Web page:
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Joan in GE

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Everything posted by Joan in GE

  1. What's the name of the book? If its in the library here, maybe I could take pics of the first few pages so you could start reading awhile.
  2. There is the modern time period in the Swiss matu list. I do not know if this interests you, but some of the French publishing houses have 'romans historiques' - which fit into different time periods and would work well with WTM... The problem is that I can't remember the Editor I had in mind. A quick search produced this list https://www.babelio.com/liste/5485/Roman-historique-pour-la-jeunesse But you could probably find others...
  3. ah, Les cinq cents millions de la Begum et Les tribulations d'un chinois en Chine :-(
  4. At 13, can't he read Jules Verne? There are some very interesting ones...Trying to remember the names as ours are packed away.... well, the ones I proposed seem a little dark so I've edited them. Sorry, I'm drawing blanks otherwise as now that they're not visible on shelves, I tend to forget and the young are not here to help.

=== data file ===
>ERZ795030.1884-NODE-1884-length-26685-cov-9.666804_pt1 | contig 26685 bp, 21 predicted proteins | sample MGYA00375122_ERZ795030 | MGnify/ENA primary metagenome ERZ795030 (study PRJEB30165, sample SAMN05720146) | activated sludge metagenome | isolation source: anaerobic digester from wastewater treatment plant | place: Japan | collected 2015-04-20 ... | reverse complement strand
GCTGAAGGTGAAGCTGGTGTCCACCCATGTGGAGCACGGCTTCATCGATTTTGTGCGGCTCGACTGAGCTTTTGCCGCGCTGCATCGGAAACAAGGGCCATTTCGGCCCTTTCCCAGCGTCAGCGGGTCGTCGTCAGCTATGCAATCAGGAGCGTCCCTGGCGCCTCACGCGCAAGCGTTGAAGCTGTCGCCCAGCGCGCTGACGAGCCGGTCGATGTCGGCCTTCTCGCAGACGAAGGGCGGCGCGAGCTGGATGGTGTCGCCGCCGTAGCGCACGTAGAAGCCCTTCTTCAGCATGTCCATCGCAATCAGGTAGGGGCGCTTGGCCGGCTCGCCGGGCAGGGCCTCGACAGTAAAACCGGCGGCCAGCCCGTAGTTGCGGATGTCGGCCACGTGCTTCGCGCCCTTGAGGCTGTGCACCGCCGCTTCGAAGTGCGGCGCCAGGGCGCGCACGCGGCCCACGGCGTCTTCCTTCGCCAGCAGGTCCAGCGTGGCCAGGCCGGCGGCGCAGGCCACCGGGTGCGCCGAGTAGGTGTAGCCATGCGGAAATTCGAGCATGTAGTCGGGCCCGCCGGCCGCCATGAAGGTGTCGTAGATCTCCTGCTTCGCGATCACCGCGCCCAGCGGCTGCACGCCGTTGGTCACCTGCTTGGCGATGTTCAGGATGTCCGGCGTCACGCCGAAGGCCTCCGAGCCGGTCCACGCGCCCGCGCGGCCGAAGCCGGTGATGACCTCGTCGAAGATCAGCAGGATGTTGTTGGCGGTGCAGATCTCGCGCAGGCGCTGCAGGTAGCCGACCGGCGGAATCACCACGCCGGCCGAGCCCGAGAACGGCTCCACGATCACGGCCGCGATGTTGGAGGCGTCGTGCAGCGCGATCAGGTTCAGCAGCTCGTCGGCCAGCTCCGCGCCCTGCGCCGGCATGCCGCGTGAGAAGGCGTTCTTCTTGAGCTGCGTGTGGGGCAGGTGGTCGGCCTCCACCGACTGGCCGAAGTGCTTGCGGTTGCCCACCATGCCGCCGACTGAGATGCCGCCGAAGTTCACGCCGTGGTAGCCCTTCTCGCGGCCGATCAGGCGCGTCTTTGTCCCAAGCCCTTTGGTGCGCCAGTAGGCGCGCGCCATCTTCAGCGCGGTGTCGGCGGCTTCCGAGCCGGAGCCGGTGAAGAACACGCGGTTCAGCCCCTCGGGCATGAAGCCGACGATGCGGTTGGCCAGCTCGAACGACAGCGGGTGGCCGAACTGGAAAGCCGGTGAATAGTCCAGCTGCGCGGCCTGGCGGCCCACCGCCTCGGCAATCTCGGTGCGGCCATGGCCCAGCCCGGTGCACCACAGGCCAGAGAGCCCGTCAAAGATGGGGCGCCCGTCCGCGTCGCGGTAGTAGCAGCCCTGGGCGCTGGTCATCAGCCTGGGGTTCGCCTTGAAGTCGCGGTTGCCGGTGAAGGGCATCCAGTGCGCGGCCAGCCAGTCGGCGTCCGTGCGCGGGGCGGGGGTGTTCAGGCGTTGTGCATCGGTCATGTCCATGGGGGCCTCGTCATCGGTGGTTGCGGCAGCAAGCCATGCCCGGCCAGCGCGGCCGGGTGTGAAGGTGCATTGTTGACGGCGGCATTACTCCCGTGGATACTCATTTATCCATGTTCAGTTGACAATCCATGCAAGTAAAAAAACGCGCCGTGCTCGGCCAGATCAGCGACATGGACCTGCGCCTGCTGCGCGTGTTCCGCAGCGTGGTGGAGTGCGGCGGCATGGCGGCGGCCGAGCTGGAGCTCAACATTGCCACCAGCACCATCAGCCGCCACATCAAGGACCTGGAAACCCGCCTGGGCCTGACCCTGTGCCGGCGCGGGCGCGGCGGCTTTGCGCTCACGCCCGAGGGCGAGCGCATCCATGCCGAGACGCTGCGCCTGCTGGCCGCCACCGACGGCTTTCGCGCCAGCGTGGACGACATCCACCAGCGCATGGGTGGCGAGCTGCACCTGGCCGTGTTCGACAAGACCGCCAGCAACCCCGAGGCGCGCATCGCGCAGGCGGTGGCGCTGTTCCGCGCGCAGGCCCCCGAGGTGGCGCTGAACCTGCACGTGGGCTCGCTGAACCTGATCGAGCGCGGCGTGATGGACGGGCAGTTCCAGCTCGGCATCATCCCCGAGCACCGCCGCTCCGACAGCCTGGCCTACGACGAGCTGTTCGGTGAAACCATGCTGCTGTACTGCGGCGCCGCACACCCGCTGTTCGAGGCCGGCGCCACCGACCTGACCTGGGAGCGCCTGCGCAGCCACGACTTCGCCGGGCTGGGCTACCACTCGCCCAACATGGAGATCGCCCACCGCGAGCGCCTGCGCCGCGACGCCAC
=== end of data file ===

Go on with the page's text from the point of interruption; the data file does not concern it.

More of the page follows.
5. I forget how old your student is... There's always the Swiss end of high school exam literature list to look through...(French, German, English, etc) On this page https://www.sbfi.admin.ch/sbfi/fr/home/bildung/maturite/examen-suisse-de-maturite/examen-suisse-de-maturite.html Scroll down to the link Listes des œuvres littéraires, valables dès 2015 (PDF, 447 kB, 15.12.2014)